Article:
Florida at risk of facing water-supply strain over next 50 years, report warns

By Andy Reid, originally posted on November 15, 2016


If growing Florida keeps sucking up water, we risk not having enough to meet our needs in the next 50 years, a new study says.

Residents and businesses would have to pay more to turn salt water into drinking water. More farms could disappear. And wetlands like the Everglades, already suffering from decades of draining, would be strained even further.

The environmental group 1000 Friends of Florida teamed up with the state’s agricultural department and the University of Florida to produce the Water 2070 study.

According to its projections, development-related water use could increase 100 percent — to nearly 7 billion gallons per day — if the state’s population boom and current building patterns are left unchecked.

“We don’t have the water,” said Frank Jackalone, of the Sierra Club. “We will endanger our aquifer by putting more homes on the open spaces we have left.”

To avoid a water-supply crisis, the report calls for limiting suburbia’s spread across farmland and implementing more aggressive water-conservation efforts — from less lawn watering to using higher-efficiency appliances.

Landscape irrigation is estimated to account for half of household water use.

To reduce that number, the report calls for taking steps such as not running automated sprinklers if it has rained within 24 hours and landscaping with drought-tolerant plants that don’t require as much irrigation.

Even following the report’s recommendations still would lead to a 50 percent increase in development-related water use, according to the projections.

In addition to conservation and efficiency improvements, the report calls for expanding efforts to clean up treated wastewater and use it for irrigation and other needs.

It recommends investing in water-treatment plants that can filter ocean water or tap into deep, underground saltwater supplies that are more costly to turn into drinking water.

“The numbers are very concerning,” said Cori Hermle, environmental consultant for the Florida Department of Agriculture and Consumer Services. “We have an array of solutions that are available. … That will help us.”

The water study is a follow-up to recommendations the groups released in September about how to preserve farmland and other open spaces from development as Florida’s population grows.

Like the groups’ previous evaluation, the Water 2070 report calls for allowing more intense development within or near already urbanized areas and preserving more farmland and natural land.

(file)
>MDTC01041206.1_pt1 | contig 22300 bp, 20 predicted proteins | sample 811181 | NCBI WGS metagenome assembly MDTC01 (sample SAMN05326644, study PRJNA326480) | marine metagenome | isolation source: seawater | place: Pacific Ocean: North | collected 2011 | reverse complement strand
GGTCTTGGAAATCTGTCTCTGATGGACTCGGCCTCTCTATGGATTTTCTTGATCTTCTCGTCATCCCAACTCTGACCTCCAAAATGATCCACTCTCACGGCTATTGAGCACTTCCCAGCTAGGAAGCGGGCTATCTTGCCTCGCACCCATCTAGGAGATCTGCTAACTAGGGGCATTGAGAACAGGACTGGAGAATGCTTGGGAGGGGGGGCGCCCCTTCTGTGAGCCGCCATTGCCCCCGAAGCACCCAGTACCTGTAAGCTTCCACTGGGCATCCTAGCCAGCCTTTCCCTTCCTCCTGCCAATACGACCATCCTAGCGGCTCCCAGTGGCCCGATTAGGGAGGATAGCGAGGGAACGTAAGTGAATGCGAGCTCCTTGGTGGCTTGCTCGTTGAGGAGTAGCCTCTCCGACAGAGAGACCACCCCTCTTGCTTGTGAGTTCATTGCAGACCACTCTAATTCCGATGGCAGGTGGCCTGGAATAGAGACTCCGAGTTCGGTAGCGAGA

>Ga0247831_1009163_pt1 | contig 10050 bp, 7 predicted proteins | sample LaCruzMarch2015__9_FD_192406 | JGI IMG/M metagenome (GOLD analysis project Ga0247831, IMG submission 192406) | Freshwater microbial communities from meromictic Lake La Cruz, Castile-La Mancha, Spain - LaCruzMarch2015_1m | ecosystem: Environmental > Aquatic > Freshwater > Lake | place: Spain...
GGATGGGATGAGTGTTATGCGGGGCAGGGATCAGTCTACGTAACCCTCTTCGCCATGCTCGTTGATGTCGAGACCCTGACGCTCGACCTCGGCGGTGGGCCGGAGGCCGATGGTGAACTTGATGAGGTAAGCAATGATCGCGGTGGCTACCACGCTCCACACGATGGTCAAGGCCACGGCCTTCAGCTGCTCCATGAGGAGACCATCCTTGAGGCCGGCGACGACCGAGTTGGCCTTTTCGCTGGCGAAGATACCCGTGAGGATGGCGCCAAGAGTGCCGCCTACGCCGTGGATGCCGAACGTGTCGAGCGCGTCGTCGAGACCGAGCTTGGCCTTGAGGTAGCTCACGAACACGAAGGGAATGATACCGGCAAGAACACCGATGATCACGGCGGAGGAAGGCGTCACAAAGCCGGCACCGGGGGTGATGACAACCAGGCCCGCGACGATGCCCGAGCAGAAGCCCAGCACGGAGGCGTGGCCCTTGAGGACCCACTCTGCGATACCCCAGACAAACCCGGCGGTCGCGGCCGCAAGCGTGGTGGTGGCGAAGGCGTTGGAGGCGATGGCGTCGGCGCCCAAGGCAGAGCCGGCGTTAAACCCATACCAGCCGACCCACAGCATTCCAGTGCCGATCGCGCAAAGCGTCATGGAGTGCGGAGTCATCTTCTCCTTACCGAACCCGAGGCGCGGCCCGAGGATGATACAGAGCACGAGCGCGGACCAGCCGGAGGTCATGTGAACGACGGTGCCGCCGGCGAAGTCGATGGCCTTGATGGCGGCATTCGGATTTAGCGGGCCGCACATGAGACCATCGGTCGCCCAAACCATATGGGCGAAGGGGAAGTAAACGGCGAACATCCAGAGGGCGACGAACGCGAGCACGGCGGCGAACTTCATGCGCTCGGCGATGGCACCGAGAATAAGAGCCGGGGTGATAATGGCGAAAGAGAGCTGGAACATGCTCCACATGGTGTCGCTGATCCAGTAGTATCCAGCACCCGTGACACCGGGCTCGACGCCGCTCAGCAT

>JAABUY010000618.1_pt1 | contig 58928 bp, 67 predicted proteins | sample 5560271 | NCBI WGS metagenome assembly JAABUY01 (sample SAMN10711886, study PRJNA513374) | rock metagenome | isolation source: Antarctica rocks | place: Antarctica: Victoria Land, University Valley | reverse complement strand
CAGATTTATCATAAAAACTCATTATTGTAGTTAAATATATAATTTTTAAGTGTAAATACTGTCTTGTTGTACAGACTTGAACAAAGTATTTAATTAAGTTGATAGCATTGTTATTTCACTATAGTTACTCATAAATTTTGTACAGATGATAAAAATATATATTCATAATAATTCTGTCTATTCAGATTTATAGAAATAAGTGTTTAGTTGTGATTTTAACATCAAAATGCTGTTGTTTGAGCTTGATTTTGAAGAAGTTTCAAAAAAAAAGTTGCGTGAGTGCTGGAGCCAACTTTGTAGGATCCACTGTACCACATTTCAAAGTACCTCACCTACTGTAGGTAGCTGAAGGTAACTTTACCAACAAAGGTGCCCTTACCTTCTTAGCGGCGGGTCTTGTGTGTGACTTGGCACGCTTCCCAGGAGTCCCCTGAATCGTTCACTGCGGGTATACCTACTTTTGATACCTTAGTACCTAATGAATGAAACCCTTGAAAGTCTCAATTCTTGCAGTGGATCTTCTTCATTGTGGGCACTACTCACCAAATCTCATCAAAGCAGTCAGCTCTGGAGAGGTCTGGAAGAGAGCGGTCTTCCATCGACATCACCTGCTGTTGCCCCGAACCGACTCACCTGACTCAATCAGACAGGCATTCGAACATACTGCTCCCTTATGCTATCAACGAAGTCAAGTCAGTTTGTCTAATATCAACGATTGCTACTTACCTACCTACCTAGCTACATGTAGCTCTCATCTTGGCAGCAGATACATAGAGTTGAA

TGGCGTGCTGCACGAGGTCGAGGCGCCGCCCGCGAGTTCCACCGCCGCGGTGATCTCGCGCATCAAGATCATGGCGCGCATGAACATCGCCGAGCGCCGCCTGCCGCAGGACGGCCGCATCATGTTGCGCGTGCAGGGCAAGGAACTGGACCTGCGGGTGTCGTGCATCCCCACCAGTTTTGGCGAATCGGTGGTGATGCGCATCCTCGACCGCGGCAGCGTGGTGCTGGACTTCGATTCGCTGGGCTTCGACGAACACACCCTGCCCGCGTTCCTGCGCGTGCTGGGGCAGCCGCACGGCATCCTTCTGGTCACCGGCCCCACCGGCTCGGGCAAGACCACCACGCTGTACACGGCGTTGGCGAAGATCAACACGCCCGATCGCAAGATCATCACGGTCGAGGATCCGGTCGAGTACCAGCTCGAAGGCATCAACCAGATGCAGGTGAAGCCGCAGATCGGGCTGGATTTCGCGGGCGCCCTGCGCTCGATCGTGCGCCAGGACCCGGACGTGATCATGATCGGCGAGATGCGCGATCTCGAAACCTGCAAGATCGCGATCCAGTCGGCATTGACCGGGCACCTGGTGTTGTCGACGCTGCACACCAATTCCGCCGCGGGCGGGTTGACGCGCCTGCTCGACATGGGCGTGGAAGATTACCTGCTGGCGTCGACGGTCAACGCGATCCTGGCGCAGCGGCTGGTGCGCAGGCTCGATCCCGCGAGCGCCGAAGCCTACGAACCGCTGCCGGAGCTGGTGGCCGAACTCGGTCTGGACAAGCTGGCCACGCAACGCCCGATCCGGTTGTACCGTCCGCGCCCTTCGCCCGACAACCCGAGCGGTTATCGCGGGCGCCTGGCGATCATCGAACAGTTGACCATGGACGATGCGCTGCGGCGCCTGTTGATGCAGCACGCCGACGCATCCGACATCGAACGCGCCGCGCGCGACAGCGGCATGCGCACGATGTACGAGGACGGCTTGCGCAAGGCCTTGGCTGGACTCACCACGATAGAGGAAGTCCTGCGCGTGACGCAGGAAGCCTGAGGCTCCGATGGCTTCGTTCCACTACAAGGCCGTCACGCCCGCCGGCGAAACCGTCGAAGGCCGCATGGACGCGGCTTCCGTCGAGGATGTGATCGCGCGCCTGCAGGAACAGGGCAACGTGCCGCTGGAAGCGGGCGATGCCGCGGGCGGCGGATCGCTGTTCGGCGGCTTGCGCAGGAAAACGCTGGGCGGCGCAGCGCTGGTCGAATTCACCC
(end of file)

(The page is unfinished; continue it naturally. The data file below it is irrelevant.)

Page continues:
That’s because suburban areas with lots of lawns to keep green tend to use more water per home than more densely populated areas, according to the study.

Reining in the reach of urban sprawl and requiring residents to do more to save water are among the ways called for to ready for 15 million more Floridians expected by 2070.

“If we put this many more straws into the aquifer to remove water, it’s going to increase the strain,” said Peggy Carr, of the University of Florida GeoPlan Center. “We better be thinking about much more stringent measures from conservation.”

Palm Beach, Broward and Miami-Dade counties would continue to be among the largest water users in the decades to come, though Central Florida’s availability of remaining open spaces for development could produce the biggest eventual water use, according to the report.

The report projects that South Florida’s water use for drinking water and farming would increase 40 percent to nearly 3 billion gallons per day, based on current trends.

Following the report’s recommendations would still increase South Florida’s water use about 24 percent, to an estimated 2.6 billion gallons per day.

South Florida’s sugar cane-covered farming region south of Lake Okeechobee is projected to continue to be a big water user through 2070.

More development moving west of Delray Beach and Boynton Beach as well as into Loxahatchee could add to Palm Beach County’s water supply needs. Much of the open spaces in Broward and Miami-Dade counties have already been built on, but the study still projects a growing population there adding to the water supply strain.

To boost conservation, the report recommends updating building codes to include tougher water-efficiency standards for new homes and significantly remodeled homes.

“We really have to think about how we grow and how we use water,” Ryan Smart, 1000 Friends president. “We still have time to address this situation.”

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